Chris Welch is “officially off to the races,” his campaign committee informed potential supporters in an e-blast, last week. With that pun, The People for Emanuel “Chris” Welch advertised the Nov. 11 fundraiser at the Maywood Park horse-racing track in Melrose Park that formally kicked off Welch’s second run for the 7th District state House seat.
In an email to the Forest Park Review, Welch said that 204 people attended the event, and 250 tickets were sold beforehand, meaning at least $10,000 was raised. A tally of any additional money raised has not been done yet, Welch said.
The night’s attendees included both members of the public and local politicians; some of whom have already donated to his campaign.
Some of the elected officials who turned out included Melrose Park Mayor Ron Serpico (who has already contributed $1,000), Broadview Mayor Sherman Jones ($500), and Welch’s colleagues on the District 209 school board, Readith Esther, Francine Harrell and Brian Cross.
According to an amended report from the Illinois State Board of Elections, Welch’s committee currently has $58,225.52.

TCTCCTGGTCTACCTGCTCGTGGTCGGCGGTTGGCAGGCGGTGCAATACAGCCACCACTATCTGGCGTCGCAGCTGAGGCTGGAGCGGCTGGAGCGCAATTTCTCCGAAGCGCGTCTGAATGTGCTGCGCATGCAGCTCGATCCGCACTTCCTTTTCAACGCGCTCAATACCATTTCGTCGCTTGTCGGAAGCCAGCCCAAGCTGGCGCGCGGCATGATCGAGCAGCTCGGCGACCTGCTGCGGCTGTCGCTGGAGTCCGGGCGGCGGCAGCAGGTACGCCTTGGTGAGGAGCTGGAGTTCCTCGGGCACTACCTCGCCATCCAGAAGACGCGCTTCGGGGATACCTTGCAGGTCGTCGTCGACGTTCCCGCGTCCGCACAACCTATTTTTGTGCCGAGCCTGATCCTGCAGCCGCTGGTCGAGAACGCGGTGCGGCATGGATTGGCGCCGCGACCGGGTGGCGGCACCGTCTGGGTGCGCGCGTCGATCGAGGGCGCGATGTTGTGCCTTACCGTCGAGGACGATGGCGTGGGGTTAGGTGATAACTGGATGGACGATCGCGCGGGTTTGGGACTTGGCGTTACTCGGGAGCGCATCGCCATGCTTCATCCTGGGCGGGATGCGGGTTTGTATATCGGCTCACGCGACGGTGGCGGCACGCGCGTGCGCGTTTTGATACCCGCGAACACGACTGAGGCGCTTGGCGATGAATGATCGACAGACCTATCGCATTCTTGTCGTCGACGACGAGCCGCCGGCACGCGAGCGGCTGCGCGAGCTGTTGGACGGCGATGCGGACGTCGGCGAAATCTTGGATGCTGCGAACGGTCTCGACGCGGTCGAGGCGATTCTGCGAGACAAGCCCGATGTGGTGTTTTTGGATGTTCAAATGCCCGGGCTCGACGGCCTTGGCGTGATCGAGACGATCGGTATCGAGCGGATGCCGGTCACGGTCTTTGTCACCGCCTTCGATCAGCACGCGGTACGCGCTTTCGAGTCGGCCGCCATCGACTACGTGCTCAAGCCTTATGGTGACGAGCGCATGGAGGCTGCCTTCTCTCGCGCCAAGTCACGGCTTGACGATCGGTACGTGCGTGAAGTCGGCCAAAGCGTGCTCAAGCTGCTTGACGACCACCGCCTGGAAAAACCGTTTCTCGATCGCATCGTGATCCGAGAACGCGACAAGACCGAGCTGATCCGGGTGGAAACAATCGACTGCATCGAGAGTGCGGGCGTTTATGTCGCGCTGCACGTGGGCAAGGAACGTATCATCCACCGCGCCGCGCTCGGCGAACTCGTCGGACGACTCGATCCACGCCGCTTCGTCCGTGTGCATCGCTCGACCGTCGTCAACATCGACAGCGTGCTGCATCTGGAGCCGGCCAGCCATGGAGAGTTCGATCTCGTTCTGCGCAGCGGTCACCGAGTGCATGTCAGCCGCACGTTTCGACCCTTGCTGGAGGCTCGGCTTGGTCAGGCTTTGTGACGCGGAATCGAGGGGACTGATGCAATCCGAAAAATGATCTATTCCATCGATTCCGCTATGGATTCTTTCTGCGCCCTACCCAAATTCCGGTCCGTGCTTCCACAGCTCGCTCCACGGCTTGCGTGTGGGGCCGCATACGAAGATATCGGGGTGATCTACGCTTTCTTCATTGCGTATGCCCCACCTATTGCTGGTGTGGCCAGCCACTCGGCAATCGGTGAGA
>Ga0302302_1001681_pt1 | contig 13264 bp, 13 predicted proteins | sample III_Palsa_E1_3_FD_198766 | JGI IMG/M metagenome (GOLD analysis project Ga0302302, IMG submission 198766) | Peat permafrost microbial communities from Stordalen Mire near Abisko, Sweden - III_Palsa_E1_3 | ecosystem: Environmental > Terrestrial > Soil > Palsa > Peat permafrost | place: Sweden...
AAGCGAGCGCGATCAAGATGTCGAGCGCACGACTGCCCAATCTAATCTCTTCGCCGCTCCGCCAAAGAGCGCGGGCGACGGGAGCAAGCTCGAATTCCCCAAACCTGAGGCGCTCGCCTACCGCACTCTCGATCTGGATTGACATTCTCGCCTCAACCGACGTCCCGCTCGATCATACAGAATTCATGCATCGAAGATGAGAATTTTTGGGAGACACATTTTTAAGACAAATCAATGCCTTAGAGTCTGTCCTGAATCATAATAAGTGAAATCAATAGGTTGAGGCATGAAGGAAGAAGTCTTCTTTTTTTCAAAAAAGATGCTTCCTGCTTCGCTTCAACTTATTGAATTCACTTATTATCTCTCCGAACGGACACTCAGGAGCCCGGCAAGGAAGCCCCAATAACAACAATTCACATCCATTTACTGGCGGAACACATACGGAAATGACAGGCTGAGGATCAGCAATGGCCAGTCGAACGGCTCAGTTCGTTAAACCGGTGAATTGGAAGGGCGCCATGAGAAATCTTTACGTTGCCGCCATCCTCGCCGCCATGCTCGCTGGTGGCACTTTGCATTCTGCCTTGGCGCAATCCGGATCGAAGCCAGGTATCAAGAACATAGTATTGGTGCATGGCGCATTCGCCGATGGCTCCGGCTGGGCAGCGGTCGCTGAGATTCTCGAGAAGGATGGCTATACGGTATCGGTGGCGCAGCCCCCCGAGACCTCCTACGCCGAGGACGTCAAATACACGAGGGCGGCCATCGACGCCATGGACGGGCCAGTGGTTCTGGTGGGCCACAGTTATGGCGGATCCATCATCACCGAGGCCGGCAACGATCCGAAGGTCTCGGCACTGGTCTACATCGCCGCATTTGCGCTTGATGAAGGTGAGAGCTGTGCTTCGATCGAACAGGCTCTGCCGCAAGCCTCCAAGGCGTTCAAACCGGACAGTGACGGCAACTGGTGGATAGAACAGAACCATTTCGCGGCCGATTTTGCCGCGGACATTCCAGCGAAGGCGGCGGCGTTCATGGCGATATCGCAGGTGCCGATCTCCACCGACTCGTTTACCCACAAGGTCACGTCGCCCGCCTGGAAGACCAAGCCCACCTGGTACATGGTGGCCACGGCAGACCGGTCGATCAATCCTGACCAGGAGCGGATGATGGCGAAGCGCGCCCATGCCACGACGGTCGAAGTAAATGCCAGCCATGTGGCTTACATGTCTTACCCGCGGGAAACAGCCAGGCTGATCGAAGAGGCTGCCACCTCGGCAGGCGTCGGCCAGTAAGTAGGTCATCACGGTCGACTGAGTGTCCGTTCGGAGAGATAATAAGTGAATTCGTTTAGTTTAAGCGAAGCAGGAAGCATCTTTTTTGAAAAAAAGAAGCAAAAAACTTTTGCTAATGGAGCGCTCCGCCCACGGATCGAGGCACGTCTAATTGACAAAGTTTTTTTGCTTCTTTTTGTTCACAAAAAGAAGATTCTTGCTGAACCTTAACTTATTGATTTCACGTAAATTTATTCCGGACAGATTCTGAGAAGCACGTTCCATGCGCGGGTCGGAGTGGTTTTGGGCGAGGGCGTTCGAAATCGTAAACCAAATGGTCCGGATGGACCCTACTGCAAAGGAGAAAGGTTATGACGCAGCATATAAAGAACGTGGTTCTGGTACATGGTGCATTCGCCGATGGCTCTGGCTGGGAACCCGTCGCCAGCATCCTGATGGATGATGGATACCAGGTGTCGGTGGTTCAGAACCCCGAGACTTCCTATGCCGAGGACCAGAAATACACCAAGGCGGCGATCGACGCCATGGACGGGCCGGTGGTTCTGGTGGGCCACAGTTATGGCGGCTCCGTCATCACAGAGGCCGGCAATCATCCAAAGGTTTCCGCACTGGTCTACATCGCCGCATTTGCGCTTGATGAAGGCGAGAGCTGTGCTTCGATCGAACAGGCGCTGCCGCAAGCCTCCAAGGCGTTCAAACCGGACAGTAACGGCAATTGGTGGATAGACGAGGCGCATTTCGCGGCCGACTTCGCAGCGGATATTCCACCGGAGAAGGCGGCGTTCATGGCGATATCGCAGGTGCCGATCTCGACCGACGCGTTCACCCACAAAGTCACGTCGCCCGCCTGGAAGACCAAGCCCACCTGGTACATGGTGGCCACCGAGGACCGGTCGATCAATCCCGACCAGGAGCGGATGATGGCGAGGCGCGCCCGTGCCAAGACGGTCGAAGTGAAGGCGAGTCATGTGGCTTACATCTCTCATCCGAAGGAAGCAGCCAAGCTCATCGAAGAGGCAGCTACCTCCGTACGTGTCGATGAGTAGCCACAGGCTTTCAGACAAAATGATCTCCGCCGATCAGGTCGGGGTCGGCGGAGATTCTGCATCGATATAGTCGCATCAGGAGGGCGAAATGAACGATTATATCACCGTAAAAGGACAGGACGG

“It is clear that my message is being heard, and that the residents want an experienced, tested and homegrown candidate like myself to be their next state representative,” Welch said.
Electrical aggregation goes to referendum
The village passed an ordinance at its Nov. 14 council meeting that paved the way for a referendum question about electrical aggregation that will appear on the ballots of Forest Parkers who vote in the March 20, 2012 primary.
The question basically boils down to whether voters want to allow local government to enter into an “opt-out” program for electrical aggregation. Under such a program, residents would automatically be part of a system where the village contracts a company to conduct competitive bidding from power companies looking to sell it energy.
It is called an “opt-out” program because, if residents don’t want to participate, they can simply do as the name suggests.
Electrical aggregation is touted as a cost-savings measure because power companies will compete for the village’s business.
It can also be used as a way to leverage green energy, since purchasers can lay out eco-parameters they’d like providers to adhere to. This would likely cost more money.
According to the ordinance, the village will contract NIMEC to handle its bidding. David Hoover, a representative from NIMEC, discussed the topic in front of the village board and members of the public at the council’s Oct. 11 meeting.
Mayor Anthony Calderone had expressed his support for the initiative before his “aye” vote on Monday night.
“There is no downside to this,” he said.
-Compiled by Nick Moroni